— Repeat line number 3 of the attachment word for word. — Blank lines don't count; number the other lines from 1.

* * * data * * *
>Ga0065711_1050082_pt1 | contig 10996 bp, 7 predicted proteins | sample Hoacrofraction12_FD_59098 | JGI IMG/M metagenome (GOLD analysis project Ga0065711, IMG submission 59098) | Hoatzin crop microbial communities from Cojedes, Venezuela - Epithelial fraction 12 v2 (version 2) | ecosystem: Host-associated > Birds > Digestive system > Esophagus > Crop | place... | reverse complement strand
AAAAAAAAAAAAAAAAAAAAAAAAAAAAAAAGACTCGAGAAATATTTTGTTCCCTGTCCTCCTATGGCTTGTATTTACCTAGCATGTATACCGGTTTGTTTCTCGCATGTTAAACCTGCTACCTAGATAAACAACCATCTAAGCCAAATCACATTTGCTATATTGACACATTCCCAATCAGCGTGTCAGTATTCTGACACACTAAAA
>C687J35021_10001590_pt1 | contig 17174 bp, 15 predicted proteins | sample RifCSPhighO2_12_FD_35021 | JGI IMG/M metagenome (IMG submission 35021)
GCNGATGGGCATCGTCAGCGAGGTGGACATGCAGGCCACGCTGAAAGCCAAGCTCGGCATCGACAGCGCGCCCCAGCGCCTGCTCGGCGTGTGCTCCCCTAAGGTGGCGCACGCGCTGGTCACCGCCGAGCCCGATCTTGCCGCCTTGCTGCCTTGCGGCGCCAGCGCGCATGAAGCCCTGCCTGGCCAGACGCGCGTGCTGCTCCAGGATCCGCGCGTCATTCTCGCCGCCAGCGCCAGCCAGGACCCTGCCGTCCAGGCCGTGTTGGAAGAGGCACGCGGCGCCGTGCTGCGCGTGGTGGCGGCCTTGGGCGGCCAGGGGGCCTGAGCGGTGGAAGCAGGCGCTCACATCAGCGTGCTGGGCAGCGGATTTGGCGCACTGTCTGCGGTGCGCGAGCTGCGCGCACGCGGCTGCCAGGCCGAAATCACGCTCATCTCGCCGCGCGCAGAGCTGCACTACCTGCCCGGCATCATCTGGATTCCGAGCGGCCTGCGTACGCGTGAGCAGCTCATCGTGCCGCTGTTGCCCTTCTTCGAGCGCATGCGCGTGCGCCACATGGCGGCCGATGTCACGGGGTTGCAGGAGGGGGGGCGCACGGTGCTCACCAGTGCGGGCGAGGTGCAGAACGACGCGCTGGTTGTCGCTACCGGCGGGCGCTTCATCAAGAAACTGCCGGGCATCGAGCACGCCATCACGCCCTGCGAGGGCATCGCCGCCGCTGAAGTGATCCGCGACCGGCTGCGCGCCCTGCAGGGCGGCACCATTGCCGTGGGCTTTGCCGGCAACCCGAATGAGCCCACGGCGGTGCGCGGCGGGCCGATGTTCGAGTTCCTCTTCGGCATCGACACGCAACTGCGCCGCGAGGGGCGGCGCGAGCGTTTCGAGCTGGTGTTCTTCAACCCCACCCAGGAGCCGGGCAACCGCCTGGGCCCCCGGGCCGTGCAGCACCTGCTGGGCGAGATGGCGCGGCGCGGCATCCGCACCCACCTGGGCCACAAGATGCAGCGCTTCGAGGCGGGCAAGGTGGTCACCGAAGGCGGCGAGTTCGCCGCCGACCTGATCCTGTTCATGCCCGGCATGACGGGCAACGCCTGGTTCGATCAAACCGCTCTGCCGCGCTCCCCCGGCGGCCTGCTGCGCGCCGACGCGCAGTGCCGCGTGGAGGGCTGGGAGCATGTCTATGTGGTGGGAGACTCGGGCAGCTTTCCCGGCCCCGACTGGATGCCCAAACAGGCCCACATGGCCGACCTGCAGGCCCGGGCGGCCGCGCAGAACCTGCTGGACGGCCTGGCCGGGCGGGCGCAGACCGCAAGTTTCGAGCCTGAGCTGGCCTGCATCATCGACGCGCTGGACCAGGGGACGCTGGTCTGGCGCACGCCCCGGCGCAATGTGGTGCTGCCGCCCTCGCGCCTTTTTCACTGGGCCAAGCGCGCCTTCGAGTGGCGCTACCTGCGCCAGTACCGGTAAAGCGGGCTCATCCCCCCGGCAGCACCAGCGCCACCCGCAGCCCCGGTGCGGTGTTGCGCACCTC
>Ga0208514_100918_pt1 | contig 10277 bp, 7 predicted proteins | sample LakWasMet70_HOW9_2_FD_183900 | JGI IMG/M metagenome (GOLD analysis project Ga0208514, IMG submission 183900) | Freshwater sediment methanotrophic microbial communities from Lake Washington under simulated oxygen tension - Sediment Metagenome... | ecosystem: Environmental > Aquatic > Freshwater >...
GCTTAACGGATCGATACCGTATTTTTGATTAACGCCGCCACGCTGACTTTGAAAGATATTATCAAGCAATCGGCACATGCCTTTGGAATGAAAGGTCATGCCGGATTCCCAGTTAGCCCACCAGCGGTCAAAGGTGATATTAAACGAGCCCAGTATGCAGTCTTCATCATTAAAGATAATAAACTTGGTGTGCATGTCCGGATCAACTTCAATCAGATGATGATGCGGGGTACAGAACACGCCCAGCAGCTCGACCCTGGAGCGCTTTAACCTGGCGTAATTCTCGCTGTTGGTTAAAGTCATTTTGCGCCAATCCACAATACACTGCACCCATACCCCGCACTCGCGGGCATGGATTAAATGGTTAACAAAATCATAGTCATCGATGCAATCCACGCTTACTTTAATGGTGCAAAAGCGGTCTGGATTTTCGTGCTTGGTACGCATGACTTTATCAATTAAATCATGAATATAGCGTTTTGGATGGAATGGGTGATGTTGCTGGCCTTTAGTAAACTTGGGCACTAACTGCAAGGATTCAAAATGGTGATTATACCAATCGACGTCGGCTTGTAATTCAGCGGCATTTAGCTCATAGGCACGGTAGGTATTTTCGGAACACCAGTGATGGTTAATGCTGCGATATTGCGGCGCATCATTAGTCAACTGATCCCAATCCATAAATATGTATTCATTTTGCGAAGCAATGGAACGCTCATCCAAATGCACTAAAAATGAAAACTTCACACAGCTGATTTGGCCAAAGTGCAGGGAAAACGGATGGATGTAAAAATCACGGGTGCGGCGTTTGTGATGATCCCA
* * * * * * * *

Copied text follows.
>C687J35021_10001590_pt1 | contig 17174 bp, 15 predicted proteins | sample RifCSPhighO2_12_FD_35021 | JGI IMG/M metagenome (IMG submission 35021)